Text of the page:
Why Harvey Milk Still Matters To These Young People
Monday, July 1, 2019
Credit: Courtesy of Gerard Koskovich, GLBT Historical Society Museum
I first learned about Harvey Milk 10 years ago when I saw the movie "Milk," starring Sean Penn. I was 14 at the time and just starting to come to terms with being queer.
I don't remember much about the movie itself, which tells the story of the San Francisco supervisor who became the first openly gay elected official in California before being gunned down along with the mayor in City Hall.
What I do remember is being captivated by seeing a gay person as the subject of a Hollywood movie, and making sure that I didn't seem too captivated — people might start to ask uncomfortable questions.
So as we prepared to mark the 40th anniversary of the assassination of Milk and San Francisco Mayor George Moscone by former Supervisor Dan White, I started to wonder how other young queer people think about Milk. Is he more or less a part of their lives than he is mine?
I sat in on Breana Bahar Hansen's Introduction to LGBT Studies class at City College of San Francisco, which teaches students about Harvey Milk. I figured the students might — like me — not be that knowledgeable about Milk, but I was shocked when several of Bahar Hansen's students had never even heard of him.
"This class is really involved in LGBT issues," Bahar Hansen said. "A lot of them are activists. Many of them are already doing work in the communities and are just coming here because they wanted a space to talk about LGBT issues in academia. And so the fact that so few knew [about Milk], and the ones that knew [about him] really only knew him from the lens of the 2008 film, that really surprised me."
Some students were more familiar with Milk's story. Miranda LaBounty said she grew up "with Harvey Milk mentioned in the same sentence as Martin Luther King." But even she was hazy on the specifics.
"I always assumed Milk was [killed] like 50 or 60 years ago," she said during in-class discussion. "That it was only 40 years ago he was assassinated? Our parents were walking around during that time."
So instead of the quick refresher and in-depth discussion Bahar Hansen was planning, the approach pivoted to introducing the students to Milk and his story: Born and raised in New York, Milk served in the U.S. Navy before moving to San Francisco in the 1970s and becoming an outspoken gay activist. He ran a camera store on Castro Street before he became the first openly gay elected official in California, when he won a spot on the San Francisco Board of Supervisors in 1977.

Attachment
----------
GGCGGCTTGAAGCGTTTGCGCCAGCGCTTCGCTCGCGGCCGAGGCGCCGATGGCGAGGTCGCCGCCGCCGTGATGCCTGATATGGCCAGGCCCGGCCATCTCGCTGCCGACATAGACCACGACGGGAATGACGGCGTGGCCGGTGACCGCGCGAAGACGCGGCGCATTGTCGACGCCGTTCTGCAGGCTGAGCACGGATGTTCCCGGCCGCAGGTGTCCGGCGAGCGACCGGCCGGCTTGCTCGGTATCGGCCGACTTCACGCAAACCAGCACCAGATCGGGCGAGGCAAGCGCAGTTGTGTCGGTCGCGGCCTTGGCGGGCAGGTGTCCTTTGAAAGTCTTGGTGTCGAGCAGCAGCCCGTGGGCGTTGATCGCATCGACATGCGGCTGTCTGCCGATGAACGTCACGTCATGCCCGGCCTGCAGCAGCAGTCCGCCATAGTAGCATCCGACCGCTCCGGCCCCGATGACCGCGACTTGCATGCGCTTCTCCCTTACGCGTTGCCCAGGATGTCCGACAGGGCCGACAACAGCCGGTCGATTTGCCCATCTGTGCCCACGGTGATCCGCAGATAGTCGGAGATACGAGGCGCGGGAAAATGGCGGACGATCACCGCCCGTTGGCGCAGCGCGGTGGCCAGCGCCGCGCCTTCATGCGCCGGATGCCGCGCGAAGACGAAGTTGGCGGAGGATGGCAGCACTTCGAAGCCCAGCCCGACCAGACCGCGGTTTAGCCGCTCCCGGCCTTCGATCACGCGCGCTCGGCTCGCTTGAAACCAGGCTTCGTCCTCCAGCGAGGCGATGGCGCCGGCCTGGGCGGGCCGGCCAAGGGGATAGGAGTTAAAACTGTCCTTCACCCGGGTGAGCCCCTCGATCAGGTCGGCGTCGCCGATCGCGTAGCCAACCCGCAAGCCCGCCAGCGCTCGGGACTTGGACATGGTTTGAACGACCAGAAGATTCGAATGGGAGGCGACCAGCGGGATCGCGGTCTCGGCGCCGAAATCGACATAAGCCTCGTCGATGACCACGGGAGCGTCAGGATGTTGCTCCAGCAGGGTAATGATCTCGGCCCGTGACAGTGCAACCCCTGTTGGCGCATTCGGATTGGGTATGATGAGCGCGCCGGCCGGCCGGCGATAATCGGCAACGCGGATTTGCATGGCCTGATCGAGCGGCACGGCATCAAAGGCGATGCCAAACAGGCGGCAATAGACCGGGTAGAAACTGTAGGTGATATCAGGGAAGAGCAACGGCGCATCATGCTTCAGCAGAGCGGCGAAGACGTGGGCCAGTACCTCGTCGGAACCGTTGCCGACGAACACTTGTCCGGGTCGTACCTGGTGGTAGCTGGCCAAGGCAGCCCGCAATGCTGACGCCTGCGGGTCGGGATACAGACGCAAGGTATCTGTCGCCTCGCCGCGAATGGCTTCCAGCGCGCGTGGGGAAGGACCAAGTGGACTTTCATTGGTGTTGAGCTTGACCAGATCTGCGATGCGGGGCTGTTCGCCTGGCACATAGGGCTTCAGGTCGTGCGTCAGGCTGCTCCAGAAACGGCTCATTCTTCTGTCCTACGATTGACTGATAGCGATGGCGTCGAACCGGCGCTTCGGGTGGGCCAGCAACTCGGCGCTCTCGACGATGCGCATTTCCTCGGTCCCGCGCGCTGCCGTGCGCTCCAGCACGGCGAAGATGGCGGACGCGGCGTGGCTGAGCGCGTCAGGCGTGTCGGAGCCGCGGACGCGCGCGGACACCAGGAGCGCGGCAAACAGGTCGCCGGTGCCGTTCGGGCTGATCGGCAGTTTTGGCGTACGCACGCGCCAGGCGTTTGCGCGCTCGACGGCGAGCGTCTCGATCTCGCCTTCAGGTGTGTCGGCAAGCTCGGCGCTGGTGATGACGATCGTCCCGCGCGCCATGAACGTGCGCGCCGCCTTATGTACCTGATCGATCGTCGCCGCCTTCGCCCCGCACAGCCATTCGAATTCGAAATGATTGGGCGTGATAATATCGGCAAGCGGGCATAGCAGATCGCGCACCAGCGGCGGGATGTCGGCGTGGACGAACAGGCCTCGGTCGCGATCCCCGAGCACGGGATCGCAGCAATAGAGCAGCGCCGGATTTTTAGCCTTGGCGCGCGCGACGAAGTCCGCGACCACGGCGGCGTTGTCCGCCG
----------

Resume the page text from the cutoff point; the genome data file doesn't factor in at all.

Less than a year into his first term, Milk and San Francisco Mayor George Moscone were shot and killed in City Hall by former Supervisor Dan White. For the double murder, White served only five years in prison, a fact that shocked and disgusted the students in Bahar Hansen's class.
"If Harvey Milk somehow killed Dan White and Moscone, he would get life in prison," LaBounty said, "but because it was a white cis[gender] straight man doing it ..."
"If it were a black guy or a trans person [who committed the murder]," added Mikaela Kendrick, another student, "that person would be institutionalized or still in jail to this day."
A lot of the conversations in the class touched on these ideas of race and gender identity privilege, not just for Dan White but for Milk, too. The idea of intersectionality — the way a person’s sexual orientation combines with their race, gender, socioeconomic status and other identities — is something that young queer people talk about a lot, and it impacts how they view someone like Milk.
"I do connect with him in some sense because he is a hero, and I will never sit there and say that he's not a hero because he literally died for us," said student Le Shawn Purcell. "At the same time, he comes from a different background, and I don't think he encapsulated everybody."
Purcell said he could connect with Milk because both of them are cisgender males. But for Purcell, who’s black, that’s where the similarities end. He said being a white cisgender male allowed Milk to be the outspoken advocate and eventual hero he became, options that weren't available to transgender activists like Marsha P. Johnson and Sylvia Rivera.
But even while they looked critically at how his privileges allowed Milk to do what he did, the students still recognized the kind of impact Milk had.
"If it wasn't for him, this class wouldn't have been able to even be in college. That's a fact," said Michael Thomas.
Milk also opened the door to a generation of LGBT elected officials in San Francisco who felt like they could be political players without hiding who they were.
LaBounty noted that voters almost elected San Francisco’s first openly gay mayor this year, former supervisor and state Sen. Mark Leno. He ended up coming in second, ahead of Korean-American Jane Kim and behind London Breed, the city’s first African-American female mayor.
"The fact that our election was between two women of color and a gay man, I don’t know, that made me kind of happy," LaBounty said.
After class, I asked Bahar Hansen why students — some of whom had never heard of Milk before — still seemed to feel a connection with him.
Bahar-Hansen said even though the LGBTQ community has made significant gains in the last 40 years, many of the students still don't feel safe because of their queer identities.
"Even here in San Francisco, there's been just some very heart-wrenching stories of not being accepted by families," Bahar Hansen said. "Really, the issues that Harvey Milk was talking about in the '70s still so apply to their lives today."
Because those issues of oppression are still present for these young people, Harvey Milk and his legacy still matter to them, even if they only just learned about him.
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